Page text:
“Reputation management as the #1 perceived role of corporate communication.” 

Focusing Inward

Another global PR trend in the Fortune 500 companies is the increased focus on internal communications. Corporate leadership recognizes the critical importance of getting everybody on the same page – no easy task in organizations with 20,000 employees. And since a single employee can talk about the company to thousands of external stakeholders at once through social media, the company must take steps to control its narrative. Over 80% of companies now have an employee social media policy. Companies realize that its employees should be the first line of brand ambassadors; therefore they must understand corporate brand values and how they translate outside the organization.

So you want to be a PR executive?

The good news is the communications profession is flourishing. Staffs and budgets are increasing. Corporate recruiting of communications professionals is now a priority. But what talents do publicly traded companies value in public relations pros? It’s not enough to be a well-trained expert communicator; you had better know business and the language of business. About 25% of the communications executives surveyed have MBAs. Because communications now bleeds into so many departments, the higher-ups must have a firm grasp of business strategy. It’s not just press releases and media training. It’s also about globalization, data analysis, and PR as a strategic business function.

Is There A Good Way To Break Bad News?

It can fall to PR specialists or other professional communicators to deliver information that will surely spark anger and resentment, not to mention negative media coverage and potential community impact. As an internal email explaining a planned workforce reduction by Microsoft recently showed, it’s not easy to deliver bad news.

In the Microsoft case, a longwinded memo begins with the casual salutation, “Hello, there,” and proceeds to outline business unit strategies and plans in painful detail. Five jargon-bloated paragraphs later, it mentions consolidation. It’s not until the ninth paragraph that it cuts to the chase – the elimination of roughly 12,500 positions.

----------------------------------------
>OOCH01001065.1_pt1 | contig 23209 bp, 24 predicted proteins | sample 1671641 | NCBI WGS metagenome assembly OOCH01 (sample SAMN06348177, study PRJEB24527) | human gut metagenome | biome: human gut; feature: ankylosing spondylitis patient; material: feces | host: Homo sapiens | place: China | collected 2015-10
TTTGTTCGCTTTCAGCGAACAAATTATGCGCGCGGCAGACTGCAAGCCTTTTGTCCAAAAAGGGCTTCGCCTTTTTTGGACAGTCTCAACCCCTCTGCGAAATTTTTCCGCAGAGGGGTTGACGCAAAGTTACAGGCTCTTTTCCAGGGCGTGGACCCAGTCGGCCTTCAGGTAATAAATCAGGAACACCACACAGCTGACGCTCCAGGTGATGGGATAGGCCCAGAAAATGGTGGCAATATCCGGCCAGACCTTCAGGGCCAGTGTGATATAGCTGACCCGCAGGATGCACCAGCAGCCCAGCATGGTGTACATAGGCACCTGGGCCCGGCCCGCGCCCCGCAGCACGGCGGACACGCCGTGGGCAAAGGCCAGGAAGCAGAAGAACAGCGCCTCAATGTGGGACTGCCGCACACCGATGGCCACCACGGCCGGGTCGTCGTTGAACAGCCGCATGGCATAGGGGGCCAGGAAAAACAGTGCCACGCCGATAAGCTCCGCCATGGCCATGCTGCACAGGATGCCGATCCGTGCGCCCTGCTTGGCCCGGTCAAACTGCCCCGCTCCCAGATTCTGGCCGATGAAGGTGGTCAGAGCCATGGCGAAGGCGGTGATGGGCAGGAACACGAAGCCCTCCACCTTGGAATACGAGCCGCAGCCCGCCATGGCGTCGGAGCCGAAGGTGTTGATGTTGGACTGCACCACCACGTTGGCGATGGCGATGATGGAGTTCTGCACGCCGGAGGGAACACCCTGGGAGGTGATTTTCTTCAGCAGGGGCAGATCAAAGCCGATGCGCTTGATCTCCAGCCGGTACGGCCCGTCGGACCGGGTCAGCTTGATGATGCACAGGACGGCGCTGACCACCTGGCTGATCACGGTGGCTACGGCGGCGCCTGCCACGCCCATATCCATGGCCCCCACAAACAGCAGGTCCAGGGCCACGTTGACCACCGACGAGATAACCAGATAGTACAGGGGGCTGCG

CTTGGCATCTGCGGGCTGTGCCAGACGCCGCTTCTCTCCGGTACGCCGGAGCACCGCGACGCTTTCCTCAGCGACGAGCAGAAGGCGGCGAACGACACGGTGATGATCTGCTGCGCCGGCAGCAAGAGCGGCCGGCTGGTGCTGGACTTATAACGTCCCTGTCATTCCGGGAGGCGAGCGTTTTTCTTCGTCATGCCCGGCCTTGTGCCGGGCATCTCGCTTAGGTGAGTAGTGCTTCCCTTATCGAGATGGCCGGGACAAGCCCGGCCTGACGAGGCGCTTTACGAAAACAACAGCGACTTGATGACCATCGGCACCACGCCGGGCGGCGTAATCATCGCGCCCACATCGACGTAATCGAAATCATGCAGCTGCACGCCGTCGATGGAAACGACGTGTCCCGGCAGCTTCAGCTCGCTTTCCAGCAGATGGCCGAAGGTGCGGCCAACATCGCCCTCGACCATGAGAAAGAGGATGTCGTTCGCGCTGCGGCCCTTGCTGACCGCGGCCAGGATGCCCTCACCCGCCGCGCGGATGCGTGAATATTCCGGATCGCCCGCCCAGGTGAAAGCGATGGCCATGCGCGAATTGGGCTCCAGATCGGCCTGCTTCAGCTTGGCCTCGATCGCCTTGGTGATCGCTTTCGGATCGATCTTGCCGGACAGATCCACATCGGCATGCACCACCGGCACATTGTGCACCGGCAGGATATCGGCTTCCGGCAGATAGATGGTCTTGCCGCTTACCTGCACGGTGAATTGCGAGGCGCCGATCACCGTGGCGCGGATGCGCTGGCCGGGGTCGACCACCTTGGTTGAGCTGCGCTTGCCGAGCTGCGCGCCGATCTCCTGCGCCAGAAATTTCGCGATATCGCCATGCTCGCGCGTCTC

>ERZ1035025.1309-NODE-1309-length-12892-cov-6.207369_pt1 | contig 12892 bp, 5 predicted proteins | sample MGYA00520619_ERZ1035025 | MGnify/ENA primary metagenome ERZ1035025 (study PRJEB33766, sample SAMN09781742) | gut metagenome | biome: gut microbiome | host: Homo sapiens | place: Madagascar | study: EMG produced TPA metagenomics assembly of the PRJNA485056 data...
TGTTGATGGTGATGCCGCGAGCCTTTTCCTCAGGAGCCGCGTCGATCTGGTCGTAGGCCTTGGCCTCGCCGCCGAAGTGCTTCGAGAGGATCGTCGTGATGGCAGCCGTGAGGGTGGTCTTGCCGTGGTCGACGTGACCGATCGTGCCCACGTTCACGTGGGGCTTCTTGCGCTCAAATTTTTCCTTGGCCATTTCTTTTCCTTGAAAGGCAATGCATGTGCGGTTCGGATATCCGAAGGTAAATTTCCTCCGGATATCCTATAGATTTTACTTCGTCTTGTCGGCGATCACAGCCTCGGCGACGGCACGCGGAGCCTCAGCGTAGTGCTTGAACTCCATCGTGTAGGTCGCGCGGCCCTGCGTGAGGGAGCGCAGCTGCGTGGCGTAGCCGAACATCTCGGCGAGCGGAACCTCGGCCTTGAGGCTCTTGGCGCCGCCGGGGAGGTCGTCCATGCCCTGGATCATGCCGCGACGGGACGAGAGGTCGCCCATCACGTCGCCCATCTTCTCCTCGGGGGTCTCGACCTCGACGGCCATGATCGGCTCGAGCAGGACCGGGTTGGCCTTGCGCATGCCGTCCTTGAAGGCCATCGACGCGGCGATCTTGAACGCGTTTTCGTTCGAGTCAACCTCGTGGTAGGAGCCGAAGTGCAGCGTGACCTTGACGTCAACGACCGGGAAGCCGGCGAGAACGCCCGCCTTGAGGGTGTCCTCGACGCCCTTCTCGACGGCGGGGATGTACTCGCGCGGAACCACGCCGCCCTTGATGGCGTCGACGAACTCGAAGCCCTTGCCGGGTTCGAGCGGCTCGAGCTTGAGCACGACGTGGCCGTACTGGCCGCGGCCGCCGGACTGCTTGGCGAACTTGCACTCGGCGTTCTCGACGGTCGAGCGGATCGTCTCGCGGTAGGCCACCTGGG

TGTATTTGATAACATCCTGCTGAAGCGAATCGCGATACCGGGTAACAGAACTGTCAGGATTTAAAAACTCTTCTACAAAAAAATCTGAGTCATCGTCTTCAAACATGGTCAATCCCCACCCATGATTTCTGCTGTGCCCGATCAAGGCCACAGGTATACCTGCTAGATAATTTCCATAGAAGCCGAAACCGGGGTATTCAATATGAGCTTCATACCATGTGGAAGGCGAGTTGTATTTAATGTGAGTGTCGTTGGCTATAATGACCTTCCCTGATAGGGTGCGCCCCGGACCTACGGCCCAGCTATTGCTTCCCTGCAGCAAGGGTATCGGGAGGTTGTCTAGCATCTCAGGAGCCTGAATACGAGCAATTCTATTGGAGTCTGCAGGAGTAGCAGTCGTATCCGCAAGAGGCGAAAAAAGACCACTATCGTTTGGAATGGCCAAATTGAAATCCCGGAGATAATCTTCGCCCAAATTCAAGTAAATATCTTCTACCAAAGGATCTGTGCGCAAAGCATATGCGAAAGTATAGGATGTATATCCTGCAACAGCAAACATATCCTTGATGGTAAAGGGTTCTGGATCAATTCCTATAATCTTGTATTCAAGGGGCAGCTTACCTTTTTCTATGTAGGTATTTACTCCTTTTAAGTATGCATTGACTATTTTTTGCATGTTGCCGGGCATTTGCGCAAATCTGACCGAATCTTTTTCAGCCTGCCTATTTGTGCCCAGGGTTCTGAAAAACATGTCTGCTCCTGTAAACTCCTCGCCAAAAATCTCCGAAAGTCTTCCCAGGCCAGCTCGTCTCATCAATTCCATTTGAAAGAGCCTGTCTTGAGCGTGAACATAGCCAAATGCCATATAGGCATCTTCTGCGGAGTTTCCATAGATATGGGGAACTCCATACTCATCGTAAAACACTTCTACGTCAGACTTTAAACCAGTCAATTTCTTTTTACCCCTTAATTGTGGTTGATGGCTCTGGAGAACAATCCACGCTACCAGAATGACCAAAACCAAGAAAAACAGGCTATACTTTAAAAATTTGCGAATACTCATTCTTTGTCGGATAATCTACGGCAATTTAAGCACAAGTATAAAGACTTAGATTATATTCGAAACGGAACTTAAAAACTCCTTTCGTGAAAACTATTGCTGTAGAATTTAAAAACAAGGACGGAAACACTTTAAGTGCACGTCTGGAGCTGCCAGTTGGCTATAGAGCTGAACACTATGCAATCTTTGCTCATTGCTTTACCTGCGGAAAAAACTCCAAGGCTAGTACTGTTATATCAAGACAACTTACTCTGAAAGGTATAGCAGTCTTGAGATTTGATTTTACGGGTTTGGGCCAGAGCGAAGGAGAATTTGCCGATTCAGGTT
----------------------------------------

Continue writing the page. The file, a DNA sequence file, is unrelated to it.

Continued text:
Presumably, the internal note was not the only communication prepared for those affected, but the memo has been justly criticized as an example of how not to break such tidings.  But, is there any good way to deliver bad news?

The answer is no. But there are some techniques that can make the experience, and the impact, less awful. Here are a few of them.

Be direct. Whether the news is spoken or written, the direct approach is best. Obfuscation, excessive rationalization, or delaying tactics will only increase the anxiety among all parties. It’s best to rip off the band-aid first, then follow with a brief rationale where it’s relevant (and it usually is.)

Acknowledge the impact. The news typically isn’t about the one who delivers it, so focus on the impact to those affected. There will be anger, resentment, and possibly sorrow. These are expected reactions and should be respected.

But don’t overexplain. It’s moderately helpful to communicate the business reasons behind unwelcome changes like layoffs, but prolonged or detailed explanations can actually rub salt in the wound. Again, excessive focus on the bearer of the news isn’t really constructive when someone is grappling with a punch to the gut.

Don’t try to PR it. This is not the occasion for the silver lining. Even if you’re convinced that everything will turn out for the best, and that the change could even be a hidden blessing, resist the temptation to go there.

Offer a second meeting or communication with mitigating news or options. Depending on the degree of mitigation that the company can offer, many experts advise waiting to deliver news about possible updates, such as opportunities to apply for other positions at the company. This is because the negative news will overwhelm any positive nuggets and they are likely to be wasted.

Expect all news to become public. Anything that is spoken will be repeated (and possibly distorted), so the news should be confirmed in writing. But know that anything in writing will be shared or leaked to those outside the company, including the press. So the communications should be very carefully crafted and should not contain any information that is confidential or sensitive.

Focus on company goals.  The sad fact of business is that the health of the enterprise must always trump the fate of individuals. In any public communications, company management should remind stakeholders that the decision was made with long-term corporate goals in mind. This is unlikely to make the news any easier for those who are negatively affected, but it’s relevant to other audiences.

Be professional. Spend the necessary time to have a proper conversation, if the communication is in person. Acknowledge your own feelings of regret, but keep things professional at all costs.  Even if your news is met with tears, anger, recrimination, or insults, remind yourself that none of it is personal, and behave accordingly.